a lot of money ….. they try to ripp you off where ever they can.

    beeing a frequent traveller to yemen, i never experienced anything else than hospitality, friendlines
    and honesty from the local people. they will go out of their way to help you and show you areound.
    no need to say that NO tip is expected. it would be a shame for them to take money. if you pass by people
    eating, they will always envite you to join them. in sanaa (which is a city right out of the arabian nights.
    a fairytale) you will often hear: welcome to yemen !
    one time i was passing by some children who just shared a bag of sweets. when they saw me, they offered
    me their sweets too ! this things would NEVER happen to you in morocco.

    and this is the reason why i will go back to yemen in a few weeks. inshallah. i just cant get enough of
    this beautiful and amazing country.


    • Sorry to hear that you felt this way about Morocco. As I said I never felt taken advantage of or had people ask me for a tip. Yemen sounds lovely according to your description, I will be sure to check it out!


      • maybe i am just too sensitive …. maybe if i would not have been in yemen bevore, it would not have been that bad.

        i would love to read a travel blog about your experiences in yemen as i liked your morocco blog 🙂 i am sure you would love it ! if you want any informations, feel free to contact me. terramagica98@gmail.com
        it is not as bad as the media make it up but you definetly have to avoid some areas. usually if i start talking about
        yemen, it is hard to stop me :-)))) and when i read travel blogs about people who have been there, i can see that there
        are many people who feel the same. happy travelling


    • Happy that I could help 🙂 Feel free to drop me a line if you need more information! And stay tuned as I have some more Morocco posts for best souvenirs and accommodation planned.

      Liked by 1 person

      • Sorry not there anymore, but by the other comments a lot of people are or will be going – make friends! 🙂


      • I am not in Marrakech anymore and have no trips planned in the near future 😦 But please enjoy your trip, I am sure you will have a wonderful time!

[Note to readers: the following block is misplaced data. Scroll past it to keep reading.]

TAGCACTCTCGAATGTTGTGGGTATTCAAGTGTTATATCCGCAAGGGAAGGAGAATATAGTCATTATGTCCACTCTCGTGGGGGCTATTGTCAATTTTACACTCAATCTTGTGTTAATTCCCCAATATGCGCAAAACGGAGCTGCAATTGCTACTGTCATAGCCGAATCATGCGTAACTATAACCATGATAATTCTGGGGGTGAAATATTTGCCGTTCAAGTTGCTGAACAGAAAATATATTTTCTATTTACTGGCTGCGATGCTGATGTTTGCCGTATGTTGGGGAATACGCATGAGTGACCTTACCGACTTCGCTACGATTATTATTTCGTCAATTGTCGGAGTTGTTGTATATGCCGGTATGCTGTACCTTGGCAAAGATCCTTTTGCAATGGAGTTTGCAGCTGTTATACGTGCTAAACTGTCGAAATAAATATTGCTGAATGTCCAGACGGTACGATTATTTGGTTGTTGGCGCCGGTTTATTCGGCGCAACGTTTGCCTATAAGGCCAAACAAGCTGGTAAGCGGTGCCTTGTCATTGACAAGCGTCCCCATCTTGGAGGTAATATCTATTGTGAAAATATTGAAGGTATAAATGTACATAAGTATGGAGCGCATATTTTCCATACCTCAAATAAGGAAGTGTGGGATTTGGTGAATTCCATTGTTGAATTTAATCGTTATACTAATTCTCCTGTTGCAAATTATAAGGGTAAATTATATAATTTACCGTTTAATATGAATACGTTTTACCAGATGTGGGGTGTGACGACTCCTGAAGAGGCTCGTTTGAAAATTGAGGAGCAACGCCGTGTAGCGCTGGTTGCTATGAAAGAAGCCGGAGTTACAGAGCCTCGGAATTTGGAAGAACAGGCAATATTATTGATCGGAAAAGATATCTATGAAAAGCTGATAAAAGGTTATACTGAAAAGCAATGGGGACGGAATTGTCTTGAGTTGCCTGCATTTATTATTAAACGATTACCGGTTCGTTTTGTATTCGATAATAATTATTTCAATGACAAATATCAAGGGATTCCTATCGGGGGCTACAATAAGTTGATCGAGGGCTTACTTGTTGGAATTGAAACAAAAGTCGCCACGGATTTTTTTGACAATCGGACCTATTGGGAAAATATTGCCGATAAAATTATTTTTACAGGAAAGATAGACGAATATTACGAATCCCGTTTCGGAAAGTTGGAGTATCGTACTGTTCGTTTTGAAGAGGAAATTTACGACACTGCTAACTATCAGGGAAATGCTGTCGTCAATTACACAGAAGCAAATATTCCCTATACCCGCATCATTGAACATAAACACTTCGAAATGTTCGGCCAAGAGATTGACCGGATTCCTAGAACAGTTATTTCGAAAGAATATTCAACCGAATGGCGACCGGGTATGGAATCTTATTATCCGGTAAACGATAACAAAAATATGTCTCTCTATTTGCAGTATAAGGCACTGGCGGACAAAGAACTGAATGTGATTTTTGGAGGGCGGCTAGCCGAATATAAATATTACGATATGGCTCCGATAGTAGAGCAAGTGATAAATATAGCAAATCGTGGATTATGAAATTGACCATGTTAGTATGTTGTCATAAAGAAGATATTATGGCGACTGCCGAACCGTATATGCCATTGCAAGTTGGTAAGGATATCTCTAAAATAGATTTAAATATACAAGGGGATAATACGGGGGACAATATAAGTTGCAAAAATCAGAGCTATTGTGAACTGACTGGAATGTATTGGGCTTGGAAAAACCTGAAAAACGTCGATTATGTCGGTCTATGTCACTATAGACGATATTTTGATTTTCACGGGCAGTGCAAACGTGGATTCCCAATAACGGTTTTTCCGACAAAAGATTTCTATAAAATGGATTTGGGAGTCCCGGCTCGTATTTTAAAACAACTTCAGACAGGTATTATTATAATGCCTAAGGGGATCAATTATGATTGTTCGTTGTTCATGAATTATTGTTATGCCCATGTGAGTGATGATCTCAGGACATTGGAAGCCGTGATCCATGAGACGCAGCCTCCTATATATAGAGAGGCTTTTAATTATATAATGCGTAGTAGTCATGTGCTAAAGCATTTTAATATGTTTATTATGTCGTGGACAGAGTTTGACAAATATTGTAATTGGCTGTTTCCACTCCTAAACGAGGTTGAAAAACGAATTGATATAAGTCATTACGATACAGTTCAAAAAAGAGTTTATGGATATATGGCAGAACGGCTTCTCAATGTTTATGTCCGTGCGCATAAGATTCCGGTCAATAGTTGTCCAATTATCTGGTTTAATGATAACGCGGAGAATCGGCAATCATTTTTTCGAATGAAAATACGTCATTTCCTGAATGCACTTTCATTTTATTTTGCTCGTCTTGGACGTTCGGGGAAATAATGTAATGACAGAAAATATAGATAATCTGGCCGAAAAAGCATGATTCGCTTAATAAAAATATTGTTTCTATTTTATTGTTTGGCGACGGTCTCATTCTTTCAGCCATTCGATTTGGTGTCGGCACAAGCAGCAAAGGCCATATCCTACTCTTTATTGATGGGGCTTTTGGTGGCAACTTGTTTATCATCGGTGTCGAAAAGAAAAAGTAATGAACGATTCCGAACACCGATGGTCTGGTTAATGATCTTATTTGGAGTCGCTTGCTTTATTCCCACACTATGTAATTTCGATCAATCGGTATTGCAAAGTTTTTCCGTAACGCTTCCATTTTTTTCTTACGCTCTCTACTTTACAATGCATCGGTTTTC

• I have six full days (traveling back and forth to and from home not incl.). How many days would be recommended for Marrakesh and Agadir? Do you think it is worth it to go to Essaouira as well and for how long?


      • Can’t speak for Agadir as I haven’t been, but I think in Marrakech you can easily spend 3-4 days and ease into it nicely. Essaouira is stunning! I love this place so much, but I think you need time to chill there. Trip is about 3.5 hours from Marrakech and easy enough with the bus, but might be a bit tight when you go to Agadir as well, rather just do 2 cities for 6 days.

        Liked by 1 person

  5. Firstly, I would like to say I really enjoy following your blog (and even more so because a few of your posts have been perfectly timed with my travels!)
    I have been asked to write a guest post about Morocco on another travel blog but I feel compelled to add a few points here as I am truly surprised how in-love I am with this country!
    I started in Casablanca three weeks ago and I have been in Marrakech for the past week.
    70% of the people I spoke to about traveling to Morocco as a solo female warned me against it. I have heard all kinds of stories! I’m definitely not about to disregard them, but I have to admit, I’ve only had the best experience so far (apart from a few people trying to make a couple of extra dirhams).